“Border protection” — the very phrase is ominous.

It evokes a country under siege, its frontiers threatened by the rampaging armies of Attila the Hun, the Mongol hordes of Genghis Khan and the invincible horror of Martian androids. No wonder our politicians feel that they have to be tough about it.

The fact that the Australian mainland has never been invaded and is never likely to be is hardly relevant; for well over a century the nation’s defences, and more importantly its politics, have revolved around the idea that an envious world can’t wait to get its claws on our golden soil and the only thing that’s stopping it is our remorseless vigilance.

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Fort Denison in Sydney Harbour and Fort Nepean in Port Phillip Bay are historical testimony to this long-established paranoia. In those days the threat was seen to come from Russia; over the years it migrated to Germany, Japan, Indonesia, Vietnam and China, which became a catch-all reservoir of the Yellow Peril, seeping remorselessly southwards, aided by the irresistible pull of gravity.

Of course, it never happened; it was never going to. Even if the countries to our north had entertained the notion, simple logistics would have relegated the idea of conquering and occupying a continental land mass to the realm of fantasy. The only way it could ever work was the way that it did; a determined program of colonisation spanning several generations of overwhelming technological superiority. And perhaps, just perhaps, it is a residual sense of guilt that makes white Australians fear that what they did to the Aboriginal nations might someday be revisited on them.

Certainly there is absolutely no rational explanation for the hysterical overreaction of politicians, media and, yes, the public at large, every time an unauthorised vessel makes its way into what we have designated as Australian waters. Pauline Hanson was still in her teens when the satirist Barry Humphries defined “xenophobia” as “love of Australia”. But her expressed fear of being swamped by Asians struck such a chord in 1996 that John Howard was able reprise it as a compelling dog whistle for the 2001 election: a boatload of the most wretched and vulnerable people on earth were magically transmogrified into a real and present threat to Australia’s national security.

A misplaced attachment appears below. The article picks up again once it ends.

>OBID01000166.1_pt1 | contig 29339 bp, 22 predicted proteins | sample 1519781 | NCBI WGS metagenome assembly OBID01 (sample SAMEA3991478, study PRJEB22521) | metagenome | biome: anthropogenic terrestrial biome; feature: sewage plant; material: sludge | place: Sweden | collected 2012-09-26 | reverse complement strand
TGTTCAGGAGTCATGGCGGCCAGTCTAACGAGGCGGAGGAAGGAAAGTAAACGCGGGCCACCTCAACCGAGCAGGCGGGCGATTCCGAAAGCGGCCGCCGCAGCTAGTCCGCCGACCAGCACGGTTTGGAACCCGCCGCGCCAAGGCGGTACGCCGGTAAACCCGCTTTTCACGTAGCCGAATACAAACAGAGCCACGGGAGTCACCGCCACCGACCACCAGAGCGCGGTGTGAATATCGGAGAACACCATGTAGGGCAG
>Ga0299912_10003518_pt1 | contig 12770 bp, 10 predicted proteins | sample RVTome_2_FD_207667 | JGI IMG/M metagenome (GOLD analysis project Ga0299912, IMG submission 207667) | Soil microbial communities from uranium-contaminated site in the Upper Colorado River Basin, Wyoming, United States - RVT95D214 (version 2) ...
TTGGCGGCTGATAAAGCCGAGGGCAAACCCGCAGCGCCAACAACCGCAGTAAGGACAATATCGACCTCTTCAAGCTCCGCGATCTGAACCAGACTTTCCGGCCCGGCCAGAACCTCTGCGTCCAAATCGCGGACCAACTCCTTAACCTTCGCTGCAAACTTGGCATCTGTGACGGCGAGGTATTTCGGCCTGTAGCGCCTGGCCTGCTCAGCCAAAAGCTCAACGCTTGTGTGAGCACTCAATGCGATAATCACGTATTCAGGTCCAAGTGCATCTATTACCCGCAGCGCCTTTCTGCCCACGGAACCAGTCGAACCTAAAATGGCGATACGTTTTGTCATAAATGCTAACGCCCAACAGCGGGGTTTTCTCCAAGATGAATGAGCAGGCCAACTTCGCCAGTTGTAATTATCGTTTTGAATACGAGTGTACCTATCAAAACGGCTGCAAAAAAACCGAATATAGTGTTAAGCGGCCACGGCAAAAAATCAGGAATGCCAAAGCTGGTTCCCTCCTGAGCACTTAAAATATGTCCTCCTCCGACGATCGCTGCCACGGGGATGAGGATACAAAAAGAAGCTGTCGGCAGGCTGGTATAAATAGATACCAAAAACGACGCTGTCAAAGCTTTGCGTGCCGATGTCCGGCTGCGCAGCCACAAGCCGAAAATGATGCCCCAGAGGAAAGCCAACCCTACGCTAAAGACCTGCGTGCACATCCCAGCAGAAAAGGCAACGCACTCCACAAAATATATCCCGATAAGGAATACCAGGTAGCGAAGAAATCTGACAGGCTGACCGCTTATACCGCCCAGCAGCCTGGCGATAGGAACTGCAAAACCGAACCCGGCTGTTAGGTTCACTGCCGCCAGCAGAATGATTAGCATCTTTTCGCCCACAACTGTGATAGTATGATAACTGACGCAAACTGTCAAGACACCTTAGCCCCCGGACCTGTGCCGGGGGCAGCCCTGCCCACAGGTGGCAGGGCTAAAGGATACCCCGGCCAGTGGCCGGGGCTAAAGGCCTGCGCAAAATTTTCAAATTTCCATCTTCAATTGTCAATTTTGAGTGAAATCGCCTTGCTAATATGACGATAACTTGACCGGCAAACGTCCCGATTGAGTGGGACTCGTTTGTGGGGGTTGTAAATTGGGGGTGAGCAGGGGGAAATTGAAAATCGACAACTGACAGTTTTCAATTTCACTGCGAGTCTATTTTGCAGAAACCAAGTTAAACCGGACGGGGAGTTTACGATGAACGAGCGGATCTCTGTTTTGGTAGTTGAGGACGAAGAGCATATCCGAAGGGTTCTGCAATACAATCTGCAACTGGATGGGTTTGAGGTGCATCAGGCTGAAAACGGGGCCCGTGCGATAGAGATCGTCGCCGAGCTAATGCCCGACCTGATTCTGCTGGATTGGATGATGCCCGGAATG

Of course, it was all bullsh-t and indeed was proved to be so when the vast majority of those involved were later quietly admitted to Australia as genuine refugees and integrated seamlessly into the multicultural society, just as so many of their predecessors did. You would think — hope — that the lesson had been learned.

But it appears that some prejudices are just too deeply engrained for our leaders to ignore. We now have Kevin Rudd, from whom we expected better, playing hard ball with the latest wave of boat people from Iraq, Iran, Afghanistan, Sri Lanka or wherever. He makes no apology (nor, indeed, any justification) for getting tough with those he describes as illegal immigrants.